Tresiba and Ryzodeg are now expected to go through testing to see whether the drugs pose an increased risk for cardiovascular disease, a process which will include 9,000 test patients and is expected to take a year. However, some analysts have warned that the An employee working on a Novo Nordisk production drugs may line for the new insulin drug Tresiba in August 2012 not make their The setback caused a 17 perway to the US cent drop in Novo’s stock value market for as many as five years. The FDA’s decision is a sig- from 1,070 kroner on Friday nificant blow for Novo, as Tresi- night to 896 kroner on Monday ba and Ryzodeg were expected morning. The value has since to be the company’s fundamen- steadied. “We’ve seen a huge decline,” tal form of income for the foreseeable future. The US market Sørensen told Ritzau. “And it also accounts for 60 percent of is significant because it has so Novo’s $106 billion worldwide many future implications for the company.” income. Scanpix / handout

Bjarke Smith-Meyer

Researcher advocates a 25-hour working week – until the age of 80 Shorter days and longer careers lead to more leisure time and a healthier old age, professor says


rofessor James Vaupel of the University of Southern Denmark says that no-one should work more than 25 hours per week, but that we should keep working until the age of 80. “We’re getting older and older here in Denmark. Kids who are ten years old today should be able to work until the age of 80,” Vaupel told website Science Nordic. “In return, they won’t need to work more than 25 hours per week when they become adults.” Vaupel, a leading scientist in ageing research at the University of Southern Denmark, suggested that what is important is that people put in a certain amount of work, not that they work at a

specific point in life. Shorter working weeks, Vaupel argues, would give young people more time to care for their families, exercise and lead healthier lives. “The way it is today, young people are slaving their way through work, looking forward to a long retirement,” Vaupel explained. “But why not move that retirement period around a bit so that young people get more valuable time off work?” Vaupel argued that part-time work later in life would improve the general health of the elderly. “The benefits are not just psychological because being an active part of society makes people feel good about themselves, but also physically, since you use both your brain and your body when you’re working.” Vaupel believed that the pub-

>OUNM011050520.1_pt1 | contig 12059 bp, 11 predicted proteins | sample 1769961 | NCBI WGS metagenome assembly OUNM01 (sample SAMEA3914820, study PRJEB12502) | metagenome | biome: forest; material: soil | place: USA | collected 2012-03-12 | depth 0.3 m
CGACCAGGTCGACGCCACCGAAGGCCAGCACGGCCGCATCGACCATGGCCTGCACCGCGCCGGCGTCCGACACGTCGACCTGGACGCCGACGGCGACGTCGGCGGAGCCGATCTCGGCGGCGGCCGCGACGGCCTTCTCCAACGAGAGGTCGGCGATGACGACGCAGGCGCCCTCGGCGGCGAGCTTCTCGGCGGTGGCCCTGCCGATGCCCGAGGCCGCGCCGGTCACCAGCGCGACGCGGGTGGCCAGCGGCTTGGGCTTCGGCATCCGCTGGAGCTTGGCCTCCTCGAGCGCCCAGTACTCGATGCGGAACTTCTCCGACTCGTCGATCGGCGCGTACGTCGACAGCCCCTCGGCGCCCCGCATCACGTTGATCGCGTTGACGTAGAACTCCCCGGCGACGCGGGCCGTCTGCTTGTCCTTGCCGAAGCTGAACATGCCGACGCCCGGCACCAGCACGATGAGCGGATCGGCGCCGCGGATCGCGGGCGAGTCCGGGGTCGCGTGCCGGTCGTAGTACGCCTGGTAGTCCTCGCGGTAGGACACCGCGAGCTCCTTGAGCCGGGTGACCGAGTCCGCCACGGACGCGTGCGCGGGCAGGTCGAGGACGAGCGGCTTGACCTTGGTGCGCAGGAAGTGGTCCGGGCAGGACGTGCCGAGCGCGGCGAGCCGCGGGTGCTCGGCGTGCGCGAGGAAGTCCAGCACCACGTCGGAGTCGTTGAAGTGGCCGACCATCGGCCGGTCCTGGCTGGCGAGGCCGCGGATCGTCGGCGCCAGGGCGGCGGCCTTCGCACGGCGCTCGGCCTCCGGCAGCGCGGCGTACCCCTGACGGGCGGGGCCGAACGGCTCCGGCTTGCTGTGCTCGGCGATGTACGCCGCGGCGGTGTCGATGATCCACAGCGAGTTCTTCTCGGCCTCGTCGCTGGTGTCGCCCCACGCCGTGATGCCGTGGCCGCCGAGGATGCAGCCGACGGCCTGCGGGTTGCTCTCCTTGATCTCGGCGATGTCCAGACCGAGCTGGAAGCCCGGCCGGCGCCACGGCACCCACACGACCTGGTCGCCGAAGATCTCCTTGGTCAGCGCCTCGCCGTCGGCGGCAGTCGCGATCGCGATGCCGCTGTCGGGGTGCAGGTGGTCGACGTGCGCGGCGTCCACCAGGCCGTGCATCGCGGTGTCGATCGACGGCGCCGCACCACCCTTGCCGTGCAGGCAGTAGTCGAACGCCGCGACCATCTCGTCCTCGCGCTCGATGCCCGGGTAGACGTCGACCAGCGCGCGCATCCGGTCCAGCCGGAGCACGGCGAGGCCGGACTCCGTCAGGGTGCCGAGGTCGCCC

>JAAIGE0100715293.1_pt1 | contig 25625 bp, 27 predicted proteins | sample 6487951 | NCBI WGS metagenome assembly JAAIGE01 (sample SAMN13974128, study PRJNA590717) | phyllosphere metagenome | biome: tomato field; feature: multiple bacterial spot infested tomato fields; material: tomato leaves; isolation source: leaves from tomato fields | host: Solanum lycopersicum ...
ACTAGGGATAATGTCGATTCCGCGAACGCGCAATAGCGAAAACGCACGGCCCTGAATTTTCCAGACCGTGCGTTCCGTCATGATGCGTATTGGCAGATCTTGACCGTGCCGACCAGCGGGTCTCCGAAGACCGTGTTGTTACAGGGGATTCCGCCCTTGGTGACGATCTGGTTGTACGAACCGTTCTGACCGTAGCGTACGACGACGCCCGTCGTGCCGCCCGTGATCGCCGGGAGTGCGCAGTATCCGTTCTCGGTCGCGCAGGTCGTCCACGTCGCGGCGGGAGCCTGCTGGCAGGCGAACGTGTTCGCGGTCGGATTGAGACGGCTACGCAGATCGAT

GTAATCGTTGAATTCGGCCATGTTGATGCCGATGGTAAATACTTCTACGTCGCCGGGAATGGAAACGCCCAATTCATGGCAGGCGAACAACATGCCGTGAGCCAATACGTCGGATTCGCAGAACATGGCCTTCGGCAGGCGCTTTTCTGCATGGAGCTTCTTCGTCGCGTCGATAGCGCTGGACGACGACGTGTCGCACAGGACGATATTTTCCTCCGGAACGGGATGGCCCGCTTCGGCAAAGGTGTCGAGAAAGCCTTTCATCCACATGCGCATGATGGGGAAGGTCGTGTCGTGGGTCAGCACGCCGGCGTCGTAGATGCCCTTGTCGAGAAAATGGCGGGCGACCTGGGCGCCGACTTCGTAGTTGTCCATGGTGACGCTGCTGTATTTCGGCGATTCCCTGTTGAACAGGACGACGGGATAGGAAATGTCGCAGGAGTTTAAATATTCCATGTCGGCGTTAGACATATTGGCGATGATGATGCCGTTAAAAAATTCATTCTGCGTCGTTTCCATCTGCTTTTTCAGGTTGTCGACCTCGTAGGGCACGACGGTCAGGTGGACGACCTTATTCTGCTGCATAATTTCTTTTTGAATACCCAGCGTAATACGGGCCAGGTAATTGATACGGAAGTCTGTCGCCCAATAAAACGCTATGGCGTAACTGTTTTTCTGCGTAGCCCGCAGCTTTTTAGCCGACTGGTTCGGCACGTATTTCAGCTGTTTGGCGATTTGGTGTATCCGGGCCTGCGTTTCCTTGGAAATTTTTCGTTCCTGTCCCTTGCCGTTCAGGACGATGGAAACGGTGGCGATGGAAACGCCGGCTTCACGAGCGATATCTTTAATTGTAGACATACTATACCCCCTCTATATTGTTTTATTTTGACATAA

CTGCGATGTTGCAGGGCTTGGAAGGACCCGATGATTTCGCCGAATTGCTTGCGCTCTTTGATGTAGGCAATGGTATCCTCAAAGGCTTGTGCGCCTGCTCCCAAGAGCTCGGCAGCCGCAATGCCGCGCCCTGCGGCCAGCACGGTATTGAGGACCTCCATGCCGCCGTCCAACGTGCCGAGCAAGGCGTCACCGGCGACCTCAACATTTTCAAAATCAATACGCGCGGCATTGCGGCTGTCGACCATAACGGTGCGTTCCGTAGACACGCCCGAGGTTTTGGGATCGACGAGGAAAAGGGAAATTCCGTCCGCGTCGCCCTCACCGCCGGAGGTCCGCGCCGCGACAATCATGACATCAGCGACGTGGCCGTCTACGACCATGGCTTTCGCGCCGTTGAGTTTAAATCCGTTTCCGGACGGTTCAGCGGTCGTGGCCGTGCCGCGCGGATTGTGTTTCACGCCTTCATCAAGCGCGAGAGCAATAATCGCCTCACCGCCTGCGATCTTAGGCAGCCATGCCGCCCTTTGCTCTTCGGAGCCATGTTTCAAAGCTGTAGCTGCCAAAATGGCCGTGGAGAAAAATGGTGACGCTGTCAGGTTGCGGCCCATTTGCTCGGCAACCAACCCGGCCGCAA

Young people are slaving their way through work lic would embrace the idea of shorter hours and would even be willing to work into old age. “We know that elderly people are prepared to continue working if they’re capable of doing so,” he said. “And I’m guessing that young people would prefer to work less while they’re young if they have the option of working more when they get older.” Vaupel heads the recentlyopened Max Planck Odense Centre on the Biodemography of Ageing, a research centre that focuses on links between improved health and life expectancy. (JH)

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Five billion kroner profit for Danske Bank Justin Cremer Best financial results in years come at a time when the bank is encountering one PR mess after another


anske Bank last week announced a nearly 5 billion kroner net profit in 2012. Pre-tax profits were 8.6 billion kroner,. The 4.7 billion net gain was a three billion kroner improvement on 2011. “These are our best financial results since 2007, and it is definitely a step in the right direction,” Eivind Kolding, Danske Bank’s CEO, said in a press release. “The earnings initiatives we have implemented are starting to produce results. The earnings and cost-reduction initiatives, together with improved conditions in the

capital markets, have brought about improvements in 2012. We are in full swing with the implementation of our strategy that will ensure we achieve our targets in 2015.” The bank attributed its success in part to improvements in the capital market and an increase in trading income, which totalled 8.9 billion kroner and was a 22 percent increase on the previous year. Last year also saw the bank announce it would cut 3,000 jobs by 2015 in an effort to boost its profits. The profits represent the first bit of good news of late for Danske Bank, which has come under fire for a rash of recent decisions and seen its public image plummet. Its failed ‘New Standards’ promotional campaign received international condemnation for exploiting imagery from the Occupy Wall Street movement.

The bank hastily apologised and removed the image from its marketing campaign. Last month, Danske Bank announced that it will cost customers as much as 480 kroner a year to hold a standard account – a move that caused angry customers to inundate the bank’s Facebook page with complaints. The bank also decided recently to end traditional inperson banking services at the majority of its branches. The remaining branches offering face-to-face banking have been plagued by large crowds and long waiting times. Jyllands-Posten newspaper wrote last week that “never before has a Danish company been assessed so poorly by its own customers”. As part of its financial results, Danske Bank predicted that the net profit for 2013 would reach as high as 10 billion kroner.